Investigators probing the Secret Service prostitute scandal are looking into whether any of the girls involved were underage, Ronald Kessler, the journalist who broke the story, tells Newsmax.TV exclusively.
Kessler warned that more scandalous details of the Colombian cavorting are still to come, including the age of the prostitutes.
Kessler, Newsmax’s chief Washington correspondent, broke the story of the scandal over the weekend. The details have since been confirmed by the Secret Service, and President Barack Obama has called for an investigation.
Newsmax chief Washington correspondent Ronald Kessler broke the story of the Secret Service scandal. Read his best-selling book, “In the President’s Secret Service: Behind the Scenes with Agents in the Line of Fire and the Presidents They Protect.
Up to a dozen agents were sent home from Cartagena, Colombia, where the president was attending the Summit of the Americas.
Kessler, whose reporting partly led to the dismissal of FBI Director William Sessions in 1993, said Secret Service Director Mark Sullivan also needs to be fired, especially as this is the second major scandal he has presided over. He was also in charge when three intruders wormed their way past security to attend a 2009 White House dinner in honor of Indian Prime Minister Manmohan Singh.
“These are not just little errors,” Kessler said, adding that consorting with prostitutes could easily lead to blackmail, which could put the president at risk.
Meanwhile, NBC News reported Monday that a law enforcement source told the network that all Secret Service personnel had been given copies of Obama’s schedule, which they were told to lock in their hotel room safe — raising the possibility of a security breach. The source spoke on condition of anonymity.
Kessler believes that Sullivan, who has been in charge of the service since 2006, has presided over corner-cutting and a general atmosphere of laxness.
He says the Singh dinner, when Tareq and Michaele Salahi and Carlos Allen got through security, was, until now, the biggest scandal the service has faced.
“Most of the agents are dedicated and brave,” he said. “They’ll take a bullet for the president.
“They don’t go ’round going to bars and partying – they don’t even have time to, and that’s part of the problem. They’re so overworked because there are not enough agents, that they don’t have time to have a real life.”
Kessler’s best-selling book on the Secret Service, one of a series in which he has chronicled the nation’s spy and security services over the course of a decades-long career, hit the New York Times best sellers’ list in 2010. He has since written “The Secrets of the FBI.”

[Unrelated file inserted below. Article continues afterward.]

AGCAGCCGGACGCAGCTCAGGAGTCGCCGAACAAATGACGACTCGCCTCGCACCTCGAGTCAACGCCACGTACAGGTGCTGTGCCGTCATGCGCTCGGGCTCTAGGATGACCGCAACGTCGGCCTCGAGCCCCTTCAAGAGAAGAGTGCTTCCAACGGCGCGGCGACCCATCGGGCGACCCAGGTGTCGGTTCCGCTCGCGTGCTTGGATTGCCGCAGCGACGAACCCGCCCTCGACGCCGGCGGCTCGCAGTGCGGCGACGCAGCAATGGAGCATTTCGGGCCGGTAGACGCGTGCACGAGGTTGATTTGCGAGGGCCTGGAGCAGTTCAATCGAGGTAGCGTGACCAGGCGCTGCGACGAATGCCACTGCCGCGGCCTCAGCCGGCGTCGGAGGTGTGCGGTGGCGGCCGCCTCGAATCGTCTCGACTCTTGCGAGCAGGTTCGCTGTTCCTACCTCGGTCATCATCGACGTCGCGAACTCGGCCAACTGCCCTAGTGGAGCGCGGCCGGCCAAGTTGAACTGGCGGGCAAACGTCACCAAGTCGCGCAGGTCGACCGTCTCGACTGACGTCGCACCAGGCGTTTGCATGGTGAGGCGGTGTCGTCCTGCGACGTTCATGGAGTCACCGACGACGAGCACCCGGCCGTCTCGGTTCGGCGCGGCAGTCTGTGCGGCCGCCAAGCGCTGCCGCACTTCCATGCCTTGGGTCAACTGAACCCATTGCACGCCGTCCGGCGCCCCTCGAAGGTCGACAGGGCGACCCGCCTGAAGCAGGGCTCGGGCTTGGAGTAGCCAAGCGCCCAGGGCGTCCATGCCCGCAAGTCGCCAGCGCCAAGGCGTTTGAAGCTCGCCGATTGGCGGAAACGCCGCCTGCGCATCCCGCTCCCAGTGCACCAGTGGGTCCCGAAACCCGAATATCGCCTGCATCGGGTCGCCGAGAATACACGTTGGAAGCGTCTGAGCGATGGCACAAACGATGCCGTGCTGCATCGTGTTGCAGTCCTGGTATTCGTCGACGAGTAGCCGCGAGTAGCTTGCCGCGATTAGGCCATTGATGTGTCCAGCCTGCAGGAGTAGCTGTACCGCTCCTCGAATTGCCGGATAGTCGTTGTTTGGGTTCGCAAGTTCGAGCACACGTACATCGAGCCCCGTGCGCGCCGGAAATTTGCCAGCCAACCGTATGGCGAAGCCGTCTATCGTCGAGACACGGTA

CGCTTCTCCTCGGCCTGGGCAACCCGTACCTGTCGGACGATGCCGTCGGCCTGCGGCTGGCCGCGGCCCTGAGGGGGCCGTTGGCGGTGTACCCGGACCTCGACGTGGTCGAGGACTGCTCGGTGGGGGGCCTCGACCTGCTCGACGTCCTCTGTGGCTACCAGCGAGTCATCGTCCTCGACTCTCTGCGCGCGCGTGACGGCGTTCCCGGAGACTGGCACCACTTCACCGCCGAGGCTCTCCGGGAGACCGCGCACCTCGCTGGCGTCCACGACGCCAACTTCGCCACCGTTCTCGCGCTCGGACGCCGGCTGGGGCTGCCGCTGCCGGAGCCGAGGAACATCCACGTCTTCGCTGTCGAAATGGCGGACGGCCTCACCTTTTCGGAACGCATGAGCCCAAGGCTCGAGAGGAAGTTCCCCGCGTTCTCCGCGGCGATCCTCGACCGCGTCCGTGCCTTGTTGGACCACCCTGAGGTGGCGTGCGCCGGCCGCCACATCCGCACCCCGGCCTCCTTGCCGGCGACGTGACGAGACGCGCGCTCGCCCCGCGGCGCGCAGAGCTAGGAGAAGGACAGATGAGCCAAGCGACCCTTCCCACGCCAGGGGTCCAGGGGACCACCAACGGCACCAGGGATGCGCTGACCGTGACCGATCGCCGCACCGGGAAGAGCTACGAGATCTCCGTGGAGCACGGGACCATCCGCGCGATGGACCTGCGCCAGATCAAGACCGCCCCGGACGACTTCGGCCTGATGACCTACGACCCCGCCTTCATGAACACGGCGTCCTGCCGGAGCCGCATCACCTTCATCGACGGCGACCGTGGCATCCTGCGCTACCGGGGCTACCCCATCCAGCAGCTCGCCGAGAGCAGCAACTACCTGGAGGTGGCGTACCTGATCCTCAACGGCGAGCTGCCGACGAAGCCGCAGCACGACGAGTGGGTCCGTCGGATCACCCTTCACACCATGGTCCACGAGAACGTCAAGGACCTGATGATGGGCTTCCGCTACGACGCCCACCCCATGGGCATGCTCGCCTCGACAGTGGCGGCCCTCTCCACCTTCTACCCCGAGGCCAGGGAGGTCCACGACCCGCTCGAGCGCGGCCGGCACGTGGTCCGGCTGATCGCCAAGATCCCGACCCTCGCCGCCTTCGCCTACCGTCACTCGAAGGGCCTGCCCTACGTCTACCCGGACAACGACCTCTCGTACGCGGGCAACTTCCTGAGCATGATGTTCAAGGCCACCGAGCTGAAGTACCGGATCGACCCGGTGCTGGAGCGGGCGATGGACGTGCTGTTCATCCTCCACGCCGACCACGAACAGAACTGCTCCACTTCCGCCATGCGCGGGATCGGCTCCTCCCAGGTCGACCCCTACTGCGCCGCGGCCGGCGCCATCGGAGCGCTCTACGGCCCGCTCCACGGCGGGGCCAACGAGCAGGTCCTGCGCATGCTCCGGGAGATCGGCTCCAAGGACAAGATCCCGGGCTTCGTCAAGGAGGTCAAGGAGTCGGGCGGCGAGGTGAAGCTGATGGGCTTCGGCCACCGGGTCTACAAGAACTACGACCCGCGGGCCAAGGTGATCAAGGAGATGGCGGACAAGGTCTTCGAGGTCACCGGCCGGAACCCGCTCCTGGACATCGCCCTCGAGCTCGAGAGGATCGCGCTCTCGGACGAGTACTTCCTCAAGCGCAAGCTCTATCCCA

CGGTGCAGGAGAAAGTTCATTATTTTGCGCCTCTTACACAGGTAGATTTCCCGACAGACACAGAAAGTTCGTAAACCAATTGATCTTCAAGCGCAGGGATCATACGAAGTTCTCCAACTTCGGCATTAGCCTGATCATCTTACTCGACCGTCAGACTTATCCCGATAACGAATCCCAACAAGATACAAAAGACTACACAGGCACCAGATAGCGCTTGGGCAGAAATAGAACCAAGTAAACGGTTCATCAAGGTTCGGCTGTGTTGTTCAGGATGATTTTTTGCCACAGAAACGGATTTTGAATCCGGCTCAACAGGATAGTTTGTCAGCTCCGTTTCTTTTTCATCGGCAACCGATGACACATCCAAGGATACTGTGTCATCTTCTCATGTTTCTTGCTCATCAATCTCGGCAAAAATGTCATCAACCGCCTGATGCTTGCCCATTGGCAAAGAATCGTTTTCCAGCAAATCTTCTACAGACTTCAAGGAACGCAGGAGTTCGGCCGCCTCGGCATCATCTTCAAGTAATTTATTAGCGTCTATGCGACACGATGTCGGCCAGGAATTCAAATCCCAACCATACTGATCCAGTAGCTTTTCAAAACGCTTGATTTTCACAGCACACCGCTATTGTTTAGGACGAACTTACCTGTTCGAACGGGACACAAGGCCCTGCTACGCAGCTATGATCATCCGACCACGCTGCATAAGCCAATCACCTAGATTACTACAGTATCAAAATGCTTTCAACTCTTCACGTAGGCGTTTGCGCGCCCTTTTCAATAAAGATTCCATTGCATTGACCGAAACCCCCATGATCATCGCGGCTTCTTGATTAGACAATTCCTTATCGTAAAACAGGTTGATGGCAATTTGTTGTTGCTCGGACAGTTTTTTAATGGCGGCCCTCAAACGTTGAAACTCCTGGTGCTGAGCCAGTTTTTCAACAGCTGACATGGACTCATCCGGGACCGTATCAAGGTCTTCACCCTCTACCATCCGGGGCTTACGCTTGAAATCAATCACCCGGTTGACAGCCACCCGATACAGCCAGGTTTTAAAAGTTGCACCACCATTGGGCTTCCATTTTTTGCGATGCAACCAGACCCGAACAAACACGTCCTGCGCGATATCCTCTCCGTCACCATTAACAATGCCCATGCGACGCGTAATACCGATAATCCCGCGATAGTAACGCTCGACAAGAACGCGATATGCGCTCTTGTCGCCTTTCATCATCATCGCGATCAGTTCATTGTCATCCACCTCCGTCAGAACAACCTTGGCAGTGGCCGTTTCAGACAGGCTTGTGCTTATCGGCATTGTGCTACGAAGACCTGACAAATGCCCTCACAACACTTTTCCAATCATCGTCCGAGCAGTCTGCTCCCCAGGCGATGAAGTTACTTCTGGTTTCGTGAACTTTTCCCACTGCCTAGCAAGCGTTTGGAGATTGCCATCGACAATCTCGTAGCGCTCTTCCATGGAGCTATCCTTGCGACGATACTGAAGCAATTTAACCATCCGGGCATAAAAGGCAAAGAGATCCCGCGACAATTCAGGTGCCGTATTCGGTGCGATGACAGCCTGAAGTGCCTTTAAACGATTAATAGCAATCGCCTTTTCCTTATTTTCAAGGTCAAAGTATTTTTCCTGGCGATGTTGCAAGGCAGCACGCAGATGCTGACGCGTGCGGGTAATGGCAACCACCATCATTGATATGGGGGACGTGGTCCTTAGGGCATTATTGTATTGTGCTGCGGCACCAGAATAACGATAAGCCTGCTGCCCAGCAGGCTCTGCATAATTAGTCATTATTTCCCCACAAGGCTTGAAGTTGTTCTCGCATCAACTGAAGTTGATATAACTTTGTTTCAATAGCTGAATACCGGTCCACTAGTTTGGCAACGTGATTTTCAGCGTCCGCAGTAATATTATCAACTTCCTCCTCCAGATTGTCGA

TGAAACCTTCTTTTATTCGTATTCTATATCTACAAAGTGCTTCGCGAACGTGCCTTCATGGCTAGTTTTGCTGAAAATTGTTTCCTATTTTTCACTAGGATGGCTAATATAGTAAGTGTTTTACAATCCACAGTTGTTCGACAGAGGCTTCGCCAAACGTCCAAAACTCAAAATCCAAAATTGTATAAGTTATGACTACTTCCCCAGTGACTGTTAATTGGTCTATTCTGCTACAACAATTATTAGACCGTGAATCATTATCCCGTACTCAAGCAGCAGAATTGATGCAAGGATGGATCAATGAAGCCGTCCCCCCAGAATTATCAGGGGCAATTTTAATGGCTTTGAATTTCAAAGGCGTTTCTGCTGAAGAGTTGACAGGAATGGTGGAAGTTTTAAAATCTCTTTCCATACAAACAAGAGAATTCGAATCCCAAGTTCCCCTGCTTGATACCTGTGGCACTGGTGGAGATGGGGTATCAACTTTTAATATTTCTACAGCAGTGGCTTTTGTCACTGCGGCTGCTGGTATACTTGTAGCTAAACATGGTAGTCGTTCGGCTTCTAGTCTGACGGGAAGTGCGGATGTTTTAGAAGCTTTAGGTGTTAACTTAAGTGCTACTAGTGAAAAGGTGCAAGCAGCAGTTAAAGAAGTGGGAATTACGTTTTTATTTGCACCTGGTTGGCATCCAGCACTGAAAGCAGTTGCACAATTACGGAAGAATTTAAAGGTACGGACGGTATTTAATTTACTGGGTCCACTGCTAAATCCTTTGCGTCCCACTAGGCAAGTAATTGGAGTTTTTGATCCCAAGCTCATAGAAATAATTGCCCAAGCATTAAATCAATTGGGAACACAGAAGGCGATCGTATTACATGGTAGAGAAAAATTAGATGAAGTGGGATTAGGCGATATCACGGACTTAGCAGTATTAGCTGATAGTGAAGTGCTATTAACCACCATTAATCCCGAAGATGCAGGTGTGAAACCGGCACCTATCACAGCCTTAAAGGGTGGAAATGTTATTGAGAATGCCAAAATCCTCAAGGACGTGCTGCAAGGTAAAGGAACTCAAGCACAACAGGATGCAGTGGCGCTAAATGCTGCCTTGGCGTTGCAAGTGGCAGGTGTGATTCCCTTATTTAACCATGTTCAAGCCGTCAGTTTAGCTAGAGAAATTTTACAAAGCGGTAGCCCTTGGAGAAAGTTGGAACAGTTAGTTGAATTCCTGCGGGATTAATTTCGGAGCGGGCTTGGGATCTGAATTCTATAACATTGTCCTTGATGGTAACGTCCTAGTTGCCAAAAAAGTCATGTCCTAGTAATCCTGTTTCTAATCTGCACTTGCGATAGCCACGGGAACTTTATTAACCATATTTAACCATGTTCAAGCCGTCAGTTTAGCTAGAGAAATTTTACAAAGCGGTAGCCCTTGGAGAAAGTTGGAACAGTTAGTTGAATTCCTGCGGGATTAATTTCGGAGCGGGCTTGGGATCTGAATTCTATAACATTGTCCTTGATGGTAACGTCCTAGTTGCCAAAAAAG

He blamed pressure from politicians, campaign staff and even some of the people whom they protect, citing former Vice President Dick Cheney’s daughter, Mary, as a prime example.
“She would demand that her agents take her friends to restaurants. They’re not taxi drivers and they refused, as they should. But she threw a fit and because of that, she got her detail leader removed.
“The management, instead of backing the guy who is doing his job, doesn’t support him, and, of course, that sends a message to all agents – cheat, no need to enforce security, we might get in trouble if we do. That is part of the culture that I’m talking about.”
Kessler said the fact that the agents involved in Colombia were not part of the president’s protection detail is of little comfort. “Any agent could give access to an individual,” he said.
“Some of these agents were going to be involved in the actual protection of the president, others were on the counter-sniper team or the counter-assault team, but any of them has access to all the information that would be needed to gain access to the president.”
He said the prostitutes could have blackmailed the men and that could have led to a foreign power such as Russia being able to plant bugging devices in presidential limousines or even the White House.
“This is the way things work,” said Kessler. “It doesn’t have to be something that is carried out right away. It could be carried out six months later. But that’s why you have requirements that they conduct themselves appropriately and when someone wants top-secret clearance, they never get into a compromised position.”
He said it is possible that there could even be an upside to the whole scandal.
“If it leads to reform of the Secret Service, it would be a plus, but I doubt that will happen. I’m afraid that it will take another assassination before the proper steps are taken to reform the Secret Service.”
Kessler said he has no doubt that the agents involved will lose their jobs.
“They will be fired, and there is no question that that is the proper punishment,” he added. “To embarrass the president like this and to put themselves in jeopardy of being blackmailed is so over the line.”